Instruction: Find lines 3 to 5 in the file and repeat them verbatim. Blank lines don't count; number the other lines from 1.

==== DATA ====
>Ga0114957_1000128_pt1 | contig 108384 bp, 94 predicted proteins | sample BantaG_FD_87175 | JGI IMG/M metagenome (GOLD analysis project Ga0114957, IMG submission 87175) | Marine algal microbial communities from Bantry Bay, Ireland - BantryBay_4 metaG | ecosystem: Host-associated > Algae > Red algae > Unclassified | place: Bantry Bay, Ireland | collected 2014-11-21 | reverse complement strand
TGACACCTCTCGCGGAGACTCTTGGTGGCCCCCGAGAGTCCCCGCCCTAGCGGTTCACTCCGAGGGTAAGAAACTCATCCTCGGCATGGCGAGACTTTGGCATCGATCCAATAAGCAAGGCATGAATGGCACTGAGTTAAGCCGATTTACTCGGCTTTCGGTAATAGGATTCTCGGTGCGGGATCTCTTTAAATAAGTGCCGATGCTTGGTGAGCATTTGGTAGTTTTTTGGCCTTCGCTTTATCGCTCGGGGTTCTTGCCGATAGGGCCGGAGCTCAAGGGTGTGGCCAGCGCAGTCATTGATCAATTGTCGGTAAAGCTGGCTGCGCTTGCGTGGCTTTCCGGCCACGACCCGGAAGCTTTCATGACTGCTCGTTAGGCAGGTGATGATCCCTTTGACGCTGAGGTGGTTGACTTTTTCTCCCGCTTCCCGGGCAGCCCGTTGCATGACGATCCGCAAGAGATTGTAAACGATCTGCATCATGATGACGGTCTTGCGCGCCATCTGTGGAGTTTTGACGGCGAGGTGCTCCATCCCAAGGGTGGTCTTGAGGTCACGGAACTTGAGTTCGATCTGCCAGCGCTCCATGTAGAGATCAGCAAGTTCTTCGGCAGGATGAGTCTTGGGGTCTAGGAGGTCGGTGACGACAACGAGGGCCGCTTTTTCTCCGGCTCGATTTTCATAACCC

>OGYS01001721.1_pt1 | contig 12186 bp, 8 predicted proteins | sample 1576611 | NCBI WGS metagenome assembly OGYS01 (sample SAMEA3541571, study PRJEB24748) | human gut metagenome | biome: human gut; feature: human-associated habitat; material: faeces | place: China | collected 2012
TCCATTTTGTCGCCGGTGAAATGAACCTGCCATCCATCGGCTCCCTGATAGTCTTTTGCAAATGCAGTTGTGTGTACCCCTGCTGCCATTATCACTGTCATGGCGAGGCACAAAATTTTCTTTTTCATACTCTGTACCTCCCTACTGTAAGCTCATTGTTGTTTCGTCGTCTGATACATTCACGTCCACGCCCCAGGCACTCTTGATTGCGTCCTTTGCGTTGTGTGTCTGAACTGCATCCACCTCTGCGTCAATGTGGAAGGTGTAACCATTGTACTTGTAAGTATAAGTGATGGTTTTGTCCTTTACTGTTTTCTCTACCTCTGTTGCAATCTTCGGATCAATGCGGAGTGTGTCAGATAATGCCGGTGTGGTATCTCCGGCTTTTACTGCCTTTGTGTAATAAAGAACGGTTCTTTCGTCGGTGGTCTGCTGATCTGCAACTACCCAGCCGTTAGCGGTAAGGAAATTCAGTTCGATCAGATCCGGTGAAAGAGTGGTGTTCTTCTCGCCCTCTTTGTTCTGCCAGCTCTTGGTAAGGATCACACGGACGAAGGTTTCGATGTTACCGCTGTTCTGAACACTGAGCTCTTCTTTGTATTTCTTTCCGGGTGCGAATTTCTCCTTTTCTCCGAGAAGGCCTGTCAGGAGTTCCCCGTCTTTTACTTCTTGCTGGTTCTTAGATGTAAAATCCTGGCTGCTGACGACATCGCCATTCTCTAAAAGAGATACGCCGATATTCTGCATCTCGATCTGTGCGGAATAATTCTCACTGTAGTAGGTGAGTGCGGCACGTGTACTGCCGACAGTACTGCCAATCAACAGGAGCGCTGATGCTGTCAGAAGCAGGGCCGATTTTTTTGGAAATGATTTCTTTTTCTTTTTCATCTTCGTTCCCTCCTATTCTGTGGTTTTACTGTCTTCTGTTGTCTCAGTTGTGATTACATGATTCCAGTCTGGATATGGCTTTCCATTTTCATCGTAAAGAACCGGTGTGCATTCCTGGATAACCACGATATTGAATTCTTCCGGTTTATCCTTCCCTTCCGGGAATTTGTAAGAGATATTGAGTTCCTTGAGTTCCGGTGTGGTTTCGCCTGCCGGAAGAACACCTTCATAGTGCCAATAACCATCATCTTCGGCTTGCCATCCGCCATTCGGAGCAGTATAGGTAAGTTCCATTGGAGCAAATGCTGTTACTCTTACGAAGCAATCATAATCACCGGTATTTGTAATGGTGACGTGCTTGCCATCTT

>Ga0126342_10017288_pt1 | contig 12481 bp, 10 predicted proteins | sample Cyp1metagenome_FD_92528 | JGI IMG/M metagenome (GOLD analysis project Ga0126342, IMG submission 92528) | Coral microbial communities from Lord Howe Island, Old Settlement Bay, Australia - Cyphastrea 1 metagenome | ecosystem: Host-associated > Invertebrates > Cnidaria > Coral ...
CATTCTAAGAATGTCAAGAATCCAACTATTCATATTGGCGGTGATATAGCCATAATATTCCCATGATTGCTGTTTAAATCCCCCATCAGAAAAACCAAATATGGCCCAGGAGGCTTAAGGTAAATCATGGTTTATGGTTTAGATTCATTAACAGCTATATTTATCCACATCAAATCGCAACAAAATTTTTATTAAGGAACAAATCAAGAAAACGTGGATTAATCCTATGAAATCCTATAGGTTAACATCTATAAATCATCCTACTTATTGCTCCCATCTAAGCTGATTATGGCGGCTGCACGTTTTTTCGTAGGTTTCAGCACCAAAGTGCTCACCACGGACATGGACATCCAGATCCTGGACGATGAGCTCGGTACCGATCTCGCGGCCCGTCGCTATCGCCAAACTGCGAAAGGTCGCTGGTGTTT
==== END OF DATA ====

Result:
>OGYS01001721.1_pt1 | contig 12186 bp, 8 predicted proteins | sample 1576611 | NCBI WGS metagenome assembly OGYS01 (sample SAMEA3541571, study PRJEB24748) | human gut metagenome | biome: human gut; feature: human-associated habitat; material: faeces | place: China | collected 2012
TCCATTTTGTCGCCGGTGAAATGAACCTGCCATCCATCGGCTCCCTGATAGTCTTTTGCAAATGCAGTTGTGTGTACCCCTGCTGCCATTATCACTGTCATGGCGAGGCACAAAATTTTCTTTTTCATACTCTGTACCTCCCTACTGTAAGCTCATTGTTGTTTCGTCGTCTGATACATTCACGTCCACGCCCCAGGCACTCTTGATTGCGTCCTTTGCGTTGTGTGTCTGAACTGCATCCACCTCTGCGTCAATGTGGAAGGTGTAACCATTGTACTTGTAAGTATAAGTGATGGTTTTGTCCTTTACTGTTTTCTCTACCTCTGTTGCAATCTTCGGATCAATGCGGAGTGTGTCAGATAATGCCGGTGTGGTATCTCCGGCTTTTACTGCCTTTGTGTAATAAAGAACGGTTCTTTCGTCGGTGGTCTGCTGATCTGCAACTACCCAGCCGTTAGCGGTAAGGAAATTCAGTTCGATCAGATCCGGTGAAAGAGTGGTGTTCTTCTCGCCCTCTTTGTTCTGCCAGCTCTTGGTAAGGATCACACGGACGAAGGTTTCGATGTTACCGCTGTTCTGAACACTGAGCTCTTCTTTGTATTTCTTTCCGGGTGCGAATTTCTCCTTTTCTCCGAGAAGGCCTGTCAGGAGTTCCCCGTCTTTTACTTCTTGCTGGTTCTTAGATGTAAAATCCTGGCTGCTGACGACATCGCCATTCTCTAAAAGAGATACGCCGATATTCTGCATCTCGATCTGTGCGGAATAATTCTCACTGTAGTAGGTGAGTGCGGCACGTGTACTGCCGACAGTACTGCCAATCAACAGGAGCGCTGATGCTGTCAGAAGCAGGGCCGATTTTTTTGGAAATGATTTCTTTTTCTTTTTCATCTTCGTTCCCTCCTATTCTGTGGTTTTACTGTCTTCTGTTGTCTCAGTTGTGATTACATGATTCCAGTCTGGATATGGCTTTCCATTTTCATCGTAAAGAACCGGTGTGCATTCCTGGATAACCACGATATTGAATTCTTCCGGTTTATCCTTCCCTTCCGGGAATTTGTAAGAGATATTGAGTTCCTTGAGTTCCGGTGTGGTTTCGCCTGCCGGAAGAACACCTTCATAGTGCCAATAACCATCATCTTCGGCTTGCCATCCGCCATTCGGAGCAGTATAGGTAAGTTCCATTGGAGCAAATGCTGTTACTCTTACGAAGCAATCATAATCACCGGTATTTGTAATGGTGACGTGCTTGCCATCTT

>Ga0126342_10017288_pt1 | contig 12481 bp, 10 predicted proteins | sample Cyp1metagenome_FD_92528 | JGI IMG/M metagenome (GOLD analysis project Ga0126342, IMG submission 92528) | Coral microbial communities from Lord Howe Island, Old Settlement Bay, Australia - Cyphastrea 1 metagenome | ecosystem: Host-associated > Invertebrates > Cnidaria > Coral ...